- Firstly it was argued that Section 30(2) of the Prisons Act did not authorise the placing of a prisoner under death sentence in solitary confinement and that jail authorities did not have the ambit to claim this power on the basis of it enforcing Section 30(2).
- In spite of Prem Chand, being a French citizen he was still entitled to protections under the Fundamental Rights (14, 20, 21 and 22) as that was the only humane thing to do.
- The Petitioner challenged Section 30(2) and Section 56 of Prison Act, 1894, and Paragraph 399(3) of Punjab prison manual, as it was against fundamental rights under article 14, 21 of the Constitution of India.
- While it was only natural that some of the rights of prisoners would be on their conviction, it was necessary to defend what rights that remained and ensure that the prison authorities did not arbitrarily take them away.
- Section 56 of the Prison Act should be done away with (allows the use of any type of irons for fetters, this gives arbitrary power to jail authorities to discriminate against the prisoners) as it violates Article 14 of the Constitution.
- The State argued that Section 30(2) of the Prison Act did not mention anything about the safety of prisoners and instead of placing the blame on the jail authorities, the court should look to give a more elaborate definition to this section so as to prevent the inhumane behaviour of prisoners.
- The respondent side also argued that irrespective of whether the detainees have the right to life and individual freedom under Article 21 of the Constitution of India, the state as per the law, still has the power to restrict the liberty of prisoners. This is due to the possibility that the prisoner may attempt to harm himself or any of the other inmates if he is not kept separate. The state argued that this is why Section 30(2) of the Prison Act should be upheld by the court. The respondent side also argued that given the state of mind of a prisoner under a death sentence, there was a serious chance of the prisoner attempting to commit suicide or cause harm to others. Owing to this, Section 30 was absolutely necessary in the eyes of the respondents.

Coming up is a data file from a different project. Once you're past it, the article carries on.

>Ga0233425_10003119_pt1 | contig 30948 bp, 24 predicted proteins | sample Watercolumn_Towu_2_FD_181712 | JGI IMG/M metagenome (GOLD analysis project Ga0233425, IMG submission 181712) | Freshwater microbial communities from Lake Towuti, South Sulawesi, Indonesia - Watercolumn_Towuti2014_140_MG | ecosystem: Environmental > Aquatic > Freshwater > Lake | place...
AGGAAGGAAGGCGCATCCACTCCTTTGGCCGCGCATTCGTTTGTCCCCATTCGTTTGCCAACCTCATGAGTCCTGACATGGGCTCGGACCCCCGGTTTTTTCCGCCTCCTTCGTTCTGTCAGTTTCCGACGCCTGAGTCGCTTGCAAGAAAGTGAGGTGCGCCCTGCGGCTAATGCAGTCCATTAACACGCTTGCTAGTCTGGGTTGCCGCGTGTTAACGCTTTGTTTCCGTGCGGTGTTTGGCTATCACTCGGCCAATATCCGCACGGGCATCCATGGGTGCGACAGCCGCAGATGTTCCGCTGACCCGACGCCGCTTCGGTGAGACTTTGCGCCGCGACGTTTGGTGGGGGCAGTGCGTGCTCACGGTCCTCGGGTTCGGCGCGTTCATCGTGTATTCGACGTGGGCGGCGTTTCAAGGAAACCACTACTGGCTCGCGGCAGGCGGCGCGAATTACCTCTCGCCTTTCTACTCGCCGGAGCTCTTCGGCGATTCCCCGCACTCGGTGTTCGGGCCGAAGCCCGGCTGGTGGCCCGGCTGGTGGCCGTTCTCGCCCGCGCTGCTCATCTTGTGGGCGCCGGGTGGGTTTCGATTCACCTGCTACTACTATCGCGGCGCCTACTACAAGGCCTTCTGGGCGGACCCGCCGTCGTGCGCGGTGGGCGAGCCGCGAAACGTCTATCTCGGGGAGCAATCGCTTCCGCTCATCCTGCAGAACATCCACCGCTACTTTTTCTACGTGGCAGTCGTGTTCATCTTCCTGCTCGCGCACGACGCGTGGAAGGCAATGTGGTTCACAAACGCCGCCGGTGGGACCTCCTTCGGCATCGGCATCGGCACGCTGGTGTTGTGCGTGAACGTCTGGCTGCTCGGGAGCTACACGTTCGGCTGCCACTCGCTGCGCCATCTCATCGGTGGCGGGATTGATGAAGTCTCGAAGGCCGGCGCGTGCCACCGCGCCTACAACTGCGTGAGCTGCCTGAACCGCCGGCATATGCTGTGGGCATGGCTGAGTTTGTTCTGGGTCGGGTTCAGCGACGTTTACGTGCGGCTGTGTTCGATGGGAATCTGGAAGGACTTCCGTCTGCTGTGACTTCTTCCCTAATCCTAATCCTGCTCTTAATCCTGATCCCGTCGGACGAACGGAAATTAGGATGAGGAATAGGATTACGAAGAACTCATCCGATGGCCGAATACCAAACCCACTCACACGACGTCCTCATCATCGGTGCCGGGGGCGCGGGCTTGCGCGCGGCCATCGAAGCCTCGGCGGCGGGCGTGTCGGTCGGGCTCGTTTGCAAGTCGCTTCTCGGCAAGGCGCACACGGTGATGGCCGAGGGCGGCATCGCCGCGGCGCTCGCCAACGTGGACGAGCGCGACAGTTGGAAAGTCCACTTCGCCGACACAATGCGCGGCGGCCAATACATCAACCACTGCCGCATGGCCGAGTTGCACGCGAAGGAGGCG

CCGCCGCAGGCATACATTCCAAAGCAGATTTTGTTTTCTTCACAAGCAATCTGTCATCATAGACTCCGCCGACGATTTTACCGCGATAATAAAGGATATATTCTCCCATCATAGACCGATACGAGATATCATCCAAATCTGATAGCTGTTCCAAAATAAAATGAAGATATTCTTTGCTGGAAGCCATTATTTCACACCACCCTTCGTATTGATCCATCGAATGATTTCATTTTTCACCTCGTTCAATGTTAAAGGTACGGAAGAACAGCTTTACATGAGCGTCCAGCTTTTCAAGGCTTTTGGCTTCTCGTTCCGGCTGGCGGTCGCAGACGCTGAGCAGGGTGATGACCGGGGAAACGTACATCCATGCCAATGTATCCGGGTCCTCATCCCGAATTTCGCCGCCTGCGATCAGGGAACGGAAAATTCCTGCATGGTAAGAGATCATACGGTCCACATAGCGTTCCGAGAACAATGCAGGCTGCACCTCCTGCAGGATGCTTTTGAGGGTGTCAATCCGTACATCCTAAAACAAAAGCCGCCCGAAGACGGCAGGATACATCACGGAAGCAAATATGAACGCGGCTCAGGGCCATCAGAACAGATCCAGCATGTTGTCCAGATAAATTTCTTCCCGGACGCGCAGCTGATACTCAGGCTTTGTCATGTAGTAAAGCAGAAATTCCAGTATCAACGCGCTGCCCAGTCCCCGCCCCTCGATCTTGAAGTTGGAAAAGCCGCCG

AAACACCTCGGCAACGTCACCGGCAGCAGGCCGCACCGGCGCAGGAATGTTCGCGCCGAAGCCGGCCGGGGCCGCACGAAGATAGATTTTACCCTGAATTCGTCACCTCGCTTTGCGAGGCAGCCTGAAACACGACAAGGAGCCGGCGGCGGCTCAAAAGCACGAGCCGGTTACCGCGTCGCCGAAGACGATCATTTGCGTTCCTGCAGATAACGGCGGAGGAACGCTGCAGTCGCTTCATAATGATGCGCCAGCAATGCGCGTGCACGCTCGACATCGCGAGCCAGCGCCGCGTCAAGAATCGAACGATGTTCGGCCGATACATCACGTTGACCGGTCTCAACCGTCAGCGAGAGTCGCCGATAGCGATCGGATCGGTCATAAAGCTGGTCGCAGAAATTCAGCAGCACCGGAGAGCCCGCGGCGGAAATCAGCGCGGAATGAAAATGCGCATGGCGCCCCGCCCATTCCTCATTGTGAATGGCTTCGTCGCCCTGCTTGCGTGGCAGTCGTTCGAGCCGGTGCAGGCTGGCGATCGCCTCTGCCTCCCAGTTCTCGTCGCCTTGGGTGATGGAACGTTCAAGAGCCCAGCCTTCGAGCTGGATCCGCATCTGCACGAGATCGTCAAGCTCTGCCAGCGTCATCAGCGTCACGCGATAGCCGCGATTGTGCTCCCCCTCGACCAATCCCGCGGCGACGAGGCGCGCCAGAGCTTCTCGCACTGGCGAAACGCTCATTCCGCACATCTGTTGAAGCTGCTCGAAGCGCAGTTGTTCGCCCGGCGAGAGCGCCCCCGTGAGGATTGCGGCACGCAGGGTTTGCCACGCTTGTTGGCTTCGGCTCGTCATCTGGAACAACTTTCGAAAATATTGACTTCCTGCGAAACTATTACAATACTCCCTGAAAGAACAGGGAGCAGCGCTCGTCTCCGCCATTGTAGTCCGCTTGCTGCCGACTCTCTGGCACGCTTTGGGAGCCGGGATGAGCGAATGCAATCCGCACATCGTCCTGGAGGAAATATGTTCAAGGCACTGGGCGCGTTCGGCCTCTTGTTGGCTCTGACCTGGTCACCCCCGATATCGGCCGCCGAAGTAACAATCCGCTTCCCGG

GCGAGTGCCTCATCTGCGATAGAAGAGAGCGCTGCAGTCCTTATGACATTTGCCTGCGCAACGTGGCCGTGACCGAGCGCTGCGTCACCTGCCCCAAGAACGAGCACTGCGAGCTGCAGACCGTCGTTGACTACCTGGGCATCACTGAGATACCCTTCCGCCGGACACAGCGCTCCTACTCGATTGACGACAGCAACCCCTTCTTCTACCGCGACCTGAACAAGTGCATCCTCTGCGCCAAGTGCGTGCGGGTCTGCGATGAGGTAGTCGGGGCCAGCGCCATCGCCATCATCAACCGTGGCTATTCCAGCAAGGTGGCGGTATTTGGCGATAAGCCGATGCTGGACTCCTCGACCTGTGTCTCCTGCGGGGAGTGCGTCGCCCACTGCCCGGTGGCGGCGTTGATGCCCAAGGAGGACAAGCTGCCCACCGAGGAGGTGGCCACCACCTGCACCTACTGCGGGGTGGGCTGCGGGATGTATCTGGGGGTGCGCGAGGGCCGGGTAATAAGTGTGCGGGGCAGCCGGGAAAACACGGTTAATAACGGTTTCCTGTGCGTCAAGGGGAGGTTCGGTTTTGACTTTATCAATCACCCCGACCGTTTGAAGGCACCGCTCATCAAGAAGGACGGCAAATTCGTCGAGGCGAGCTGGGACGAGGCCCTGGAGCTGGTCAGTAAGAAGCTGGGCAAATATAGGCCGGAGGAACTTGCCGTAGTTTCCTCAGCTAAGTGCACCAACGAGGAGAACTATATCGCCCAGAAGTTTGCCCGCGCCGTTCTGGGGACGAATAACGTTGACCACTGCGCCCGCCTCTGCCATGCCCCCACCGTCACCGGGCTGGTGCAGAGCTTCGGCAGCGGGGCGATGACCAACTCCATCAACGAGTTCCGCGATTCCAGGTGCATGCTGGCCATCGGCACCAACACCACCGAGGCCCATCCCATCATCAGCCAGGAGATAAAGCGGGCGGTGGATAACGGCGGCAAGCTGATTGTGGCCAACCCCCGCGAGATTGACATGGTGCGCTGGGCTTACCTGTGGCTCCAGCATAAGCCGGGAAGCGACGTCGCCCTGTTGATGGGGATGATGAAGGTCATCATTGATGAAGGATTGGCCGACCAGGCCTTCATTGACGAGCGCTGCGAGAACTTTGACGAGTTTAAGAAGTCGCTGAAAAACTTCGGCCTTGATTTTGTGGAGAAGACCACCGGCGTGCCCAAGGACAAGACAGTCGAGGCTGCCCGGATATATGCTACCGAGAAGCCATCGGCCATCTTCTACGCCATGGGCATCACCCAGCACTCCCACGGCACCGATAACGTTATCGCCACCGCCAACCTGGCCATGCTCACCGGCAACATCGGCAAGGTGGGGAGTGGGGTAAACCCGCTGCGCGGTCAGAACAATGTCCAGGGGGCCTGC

- It was also argued that in accordance with Section 46 of the Prison Act the Superintendent is empowered with the authority to examine the prisoner and impose necessary punishments. Essentially they said that everything that was done to Prem Chand was justified under the law.
In this case, the Supreme court held that, vis-a-vis Article 32 and Article 226, it had the power to intervene and restore the fundamental rights of prisoners. That is, it was completely within the authority of the honourable court to intervene and protect prisoners from harsh or inhuman treatment. Also, it was made clear that during the prisoner’s time in jail, the jail authorities do not have any rights to punish, torture or in any way discriminate against them without the explicit permission or orders of the court. Only the court had that right.
Moreover, in spite of Section 30(2) of the Prison Act vesting jail authorities with the power to keep a prisoner in a separate cell, this provision was not to be misinterpreted as a right or freedom to torture inmates. This is because the prisoner still possesses the right to life and liberty. It was made clear that Section 30(2) of the Prison Act was in violation of Article 21. This is because the freedom of prisoners can only be curtailed when there is clear backing of the law. This section was considered too arbitrary, as it did not highlight anything in particular with regard to the need for separate confinement to have the support of the law.
The Court also found that Section 30(2) not to be in violation of Article 14, as prisoners under death sentence may run the risk of being a danger to other prisoners and jail authorities. As such, keeping them in separate cells was seen as necessary. The Supreme Court also held that a prisoner under a death sentence does not come under the ambit of Section 30(2) when there are still chances of getting the decision of the court reversed. If a Death sentence given to any prisoner is final and irreversible, then and only then can the said prisoner be kept in a separate cell under the provisions of Section 30(2).